SBIR Phase I: Antibacterial Nanotopography for Orthopedic Fixation Devices

Award Information
Agency: National Science Foundation
Branch: N/A
Contract: 1842823
Agency Tracking Number: 1842823
Amount: $225,000.00
Phase: Phase I
Program: SBIR
Solicitation Topic Code: BM
Solicitation Number: N/A
Solicitation Year: 2018
Award Year: 2019
Award Start Date (Proposal Award Date): 2019-02-01
Award End Date (Contract End Date): 2020-01-31
Small Business Information
89 Headquarters Plz N, Ste 1464, Morristown, NJ, 07960
DUNS: 010968002
HUBZone Owned: Y
Woman Owned: N
Socially and Economically Disadvantaged: N
Principal Investigator
 Daniel Hickey
 (805) 284-8656
Business Contact
 Daniel Hickey
Phone: (805) 284-8656
Research Institution
This SBIR Phase I project addresses the unacceptable incidence of orthopedic device-related infections, as well as the dangerous rise of antibiotic resistant bacteria. More than 100,000 implanted orthopedic fixation devices (pins, plates, and screws) acquire bacterial infections each year in the US, accounting for approximately $1.5 trillion in associated medical and surgical treatment costs. Furthermore, the overuse and misuse of antibiotics to treat these infections has led to a dramatic rise in antibiotic resistance, which poses a severe risk to human health. This project aims to develop and optimize a commercially viable process to impart orthopedic fixation devices with a unique surface nanotexture designed to inhibit bacterial attachment and disrupt the biofilm cycle while simultaneously stimulating robust implant integration with adjacent bone. Importantly, this treatment acts via topography alone and does not incorporate antimicrobial agents or pharmaceuticals. Due to the ubiquity and gravity of the infection epidemic, this first-of-its-kind antibacterial surface technology is expected to rapidly infiltrate the orthopedic device market and drive a dramatic market shift towards the development of products with enhanced biological activity. Ultimately, this project has the potential to alleviate significant clinical and economic burdens while stimulating technological advances in a competitive market. The proposed work aims to create an antibacterial surface nanotexture by utilizing a proprietary modified atomic deposition technique. The fabrication parameters used during this deposition process are closely linked to the resulting surface characteristics (and thus its antimicrobial efficacy). However, the link between fabrication parameters and antimicrobial efficacy is inadequately understood currently. Therefore, the proposed work employs a systematic strategy to elucidate the relationships involved and establish control over the fabrication process and resulting surface properties. The project is separated into four stages, each designed to explore the effect of a specific fabrication parameter on performance outcomes, including bacterial colonization, bone cell functions, and trends in certain surface properties that often correlate with cell-substrate interactions (e.g. surface energy, roughness, skewness, etc.). The relationships revealed through testing will be used to build a set of equations that describe how the properties of the nanotextured surface vary as a function of the fabrication parameters. This set of equations will then be used to optimize the system, enabling consistent and controllable operation of the deposition process as manufacturing specifications evolve. In addition to advancing the development of a market-changing product, the proposed research will contribute to the growing understanding of cell and bacteria responses on nanostructured surfaces in an ongoing effort to mitigate infection associated with orthopedic implants. This award reflects NSF's statutory mission and has been deemed worthy of support through evaluation using the Foundation's intellectual merit and broader impacts review criteria.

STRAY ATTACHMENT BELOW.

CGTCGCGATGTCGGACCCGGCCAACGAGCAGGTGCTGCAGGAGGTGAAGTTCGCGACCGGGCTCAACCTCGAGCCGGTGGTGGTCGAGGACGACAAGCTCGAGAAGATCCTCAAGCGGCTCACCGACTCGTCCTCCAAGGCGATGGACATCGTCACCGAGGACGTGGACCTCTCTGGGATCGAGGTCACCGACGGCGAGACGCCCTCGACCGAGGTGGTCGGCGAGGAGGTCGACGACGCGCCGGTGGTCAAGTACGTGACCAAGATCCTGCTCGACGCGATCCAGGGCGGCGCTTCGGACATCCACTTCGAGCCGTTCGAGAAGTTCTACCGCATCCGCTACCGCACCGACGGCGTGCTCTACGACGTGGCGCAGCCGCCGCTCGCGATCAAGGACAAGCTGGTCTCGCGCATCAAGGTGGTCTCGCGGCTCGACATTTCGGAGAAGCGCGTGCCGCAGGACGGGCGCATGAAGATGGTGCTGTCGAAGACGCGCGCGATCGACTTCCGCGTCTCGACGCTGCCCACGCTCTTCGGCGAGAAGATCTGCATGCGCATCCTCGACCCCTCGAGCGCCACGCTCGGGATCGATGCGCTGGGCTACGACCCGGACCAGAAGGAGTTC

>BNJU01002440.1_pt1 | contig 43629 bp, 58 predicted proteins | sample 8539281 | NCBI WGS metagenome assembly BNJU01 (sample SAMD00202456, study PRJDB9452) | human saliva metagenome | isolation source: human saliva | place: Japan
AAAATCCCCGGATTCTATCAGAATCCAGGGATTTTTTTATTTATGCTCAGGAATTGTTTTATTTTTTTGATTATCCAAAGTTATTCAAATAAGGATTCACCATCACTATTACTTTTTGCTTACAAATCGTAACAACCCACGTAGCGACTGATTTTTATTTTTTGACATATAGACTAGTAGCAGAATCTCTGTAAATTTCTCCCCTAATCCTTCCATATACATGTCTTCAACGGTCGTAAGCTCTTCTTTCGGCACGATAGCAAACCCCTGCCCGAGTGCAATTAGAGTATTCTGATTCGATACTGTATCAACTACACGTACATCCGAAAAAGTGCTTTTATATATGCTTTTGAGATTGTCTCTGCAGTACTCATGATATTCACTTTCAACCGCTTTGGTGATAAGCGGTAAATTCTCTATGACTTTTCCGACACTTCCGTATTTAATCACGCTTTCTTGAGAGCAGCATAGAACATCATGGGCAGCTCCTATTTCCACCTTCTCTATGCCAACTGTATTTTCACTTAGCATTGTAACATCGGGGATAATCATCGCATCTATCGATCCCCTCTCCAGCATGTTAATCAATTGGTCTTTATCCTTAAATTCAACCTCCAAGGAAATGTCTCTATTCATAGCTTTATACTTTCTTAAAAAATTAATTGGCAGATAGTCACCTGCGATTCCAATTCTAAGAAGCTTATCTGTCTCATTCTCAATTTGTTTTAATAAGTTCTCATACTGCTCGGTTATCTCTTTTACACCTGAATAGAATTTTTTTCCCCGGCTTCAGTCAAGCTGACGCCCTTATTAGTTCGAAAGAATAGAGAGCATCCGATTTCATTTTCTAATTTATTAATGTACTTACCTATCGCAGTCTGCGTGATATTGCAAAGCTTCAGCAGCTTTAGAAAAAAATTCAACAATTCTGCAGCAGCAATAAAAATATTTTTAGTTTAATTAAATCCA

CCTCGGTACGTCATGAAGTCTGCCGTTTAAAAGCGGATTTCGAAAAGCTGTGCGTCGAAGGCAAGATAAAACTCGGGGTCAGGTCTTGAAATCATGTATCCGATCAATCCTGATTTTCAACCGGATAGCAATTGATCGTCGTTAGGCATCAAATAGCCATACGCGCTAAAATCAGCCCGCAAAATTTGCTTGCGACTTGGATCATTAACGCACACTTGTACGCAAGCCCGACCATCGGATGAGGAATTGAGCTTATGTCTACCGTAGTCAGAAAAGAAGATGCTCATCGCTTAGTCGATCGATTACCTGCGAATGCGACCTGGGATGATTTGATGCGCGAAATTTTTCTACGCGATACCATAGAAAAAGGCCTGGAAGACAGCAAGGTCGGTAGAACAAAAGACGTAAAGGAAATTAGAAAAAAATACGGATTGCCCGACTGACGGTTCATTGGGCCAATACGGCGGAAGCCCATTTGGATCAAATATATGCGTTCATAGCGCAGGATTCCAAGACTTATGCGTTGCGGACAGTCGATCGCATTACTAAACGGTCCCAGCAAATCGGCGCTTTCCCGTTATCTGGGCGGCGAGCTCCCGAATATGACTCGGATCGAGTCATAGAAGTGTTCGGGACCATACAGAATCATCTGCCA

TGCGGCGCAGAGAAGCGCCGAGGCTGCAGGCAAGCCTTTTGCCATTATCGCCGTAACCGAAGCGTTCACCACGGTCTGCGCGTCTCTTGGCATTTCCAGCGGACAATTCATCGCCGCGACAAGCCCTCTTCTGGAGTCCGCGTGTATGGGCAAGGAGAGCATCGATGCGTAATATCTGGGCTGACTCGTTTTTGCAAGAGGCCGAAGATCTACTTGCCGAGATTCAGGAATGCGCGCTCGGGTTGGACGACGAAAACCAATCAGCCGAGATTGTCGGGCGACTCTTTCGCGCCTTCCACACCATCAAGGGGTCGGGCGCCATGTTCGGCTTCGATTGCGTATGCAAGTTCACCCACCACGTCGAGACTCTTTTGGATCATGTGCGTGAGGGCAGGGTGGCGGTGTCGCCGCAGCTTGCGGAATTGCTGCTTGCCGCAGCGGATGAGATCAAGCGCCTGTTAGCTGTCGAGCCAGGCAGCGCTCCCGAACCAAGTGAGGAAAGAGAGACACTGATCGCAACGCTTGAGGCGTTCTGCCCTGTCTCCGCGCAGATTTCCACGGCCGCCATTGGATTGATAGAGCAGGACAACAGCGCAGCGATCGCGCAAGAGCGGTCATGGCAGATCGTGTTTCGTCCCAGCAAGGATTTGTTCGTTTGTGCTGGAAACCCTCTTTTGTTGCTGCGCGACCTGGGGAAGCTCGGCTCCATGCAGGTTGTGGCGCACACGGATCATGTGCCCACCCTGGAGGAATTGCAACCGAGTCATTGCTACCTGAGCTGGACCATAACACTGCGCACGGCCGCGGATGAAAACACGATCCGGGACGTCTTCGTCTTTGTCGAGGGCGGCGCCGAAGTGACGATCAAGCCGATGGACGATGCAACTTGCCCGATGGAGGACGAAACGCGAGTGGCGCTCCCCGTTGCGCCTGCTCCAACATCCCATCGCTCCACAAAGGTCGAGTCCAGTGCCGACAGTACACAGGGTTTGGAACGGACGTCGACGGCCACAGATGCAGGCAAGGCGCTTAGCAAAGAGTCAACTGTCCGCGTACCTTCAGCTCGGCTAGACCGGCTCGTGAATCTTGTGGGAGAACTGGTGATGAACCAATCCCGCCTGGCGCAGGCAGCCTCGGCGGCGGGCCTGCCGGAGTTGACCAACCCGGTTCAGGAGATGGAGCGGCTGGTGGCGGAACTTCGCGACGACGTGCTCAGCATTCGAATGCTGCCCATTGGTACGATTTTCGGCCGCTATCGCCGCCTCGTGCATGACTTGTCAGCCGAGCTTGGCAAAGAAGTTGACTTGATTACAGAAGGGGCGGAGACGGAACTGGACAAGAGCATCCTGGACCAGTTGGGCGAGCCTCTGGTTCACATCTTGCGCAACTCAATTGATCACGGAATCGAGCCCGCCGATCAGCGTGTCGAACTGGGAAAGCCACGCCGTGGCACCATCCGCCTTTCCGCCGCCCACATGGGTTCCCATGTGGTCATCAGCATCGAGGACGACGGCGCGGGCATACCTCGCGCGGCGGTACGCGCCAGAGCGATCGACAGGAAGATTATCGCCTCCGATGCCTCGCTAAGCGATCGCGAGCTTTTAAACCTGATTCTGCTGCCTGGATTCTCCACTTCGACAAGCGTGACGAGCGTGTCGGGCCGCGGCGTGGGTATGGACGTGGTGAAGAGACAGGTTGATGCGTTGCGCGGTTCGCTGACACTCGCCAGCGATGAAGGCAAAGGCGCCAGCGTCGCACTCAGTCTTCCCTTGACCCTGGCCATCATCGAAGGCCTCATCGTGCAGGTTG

* Information listed above is at the time of submission. *

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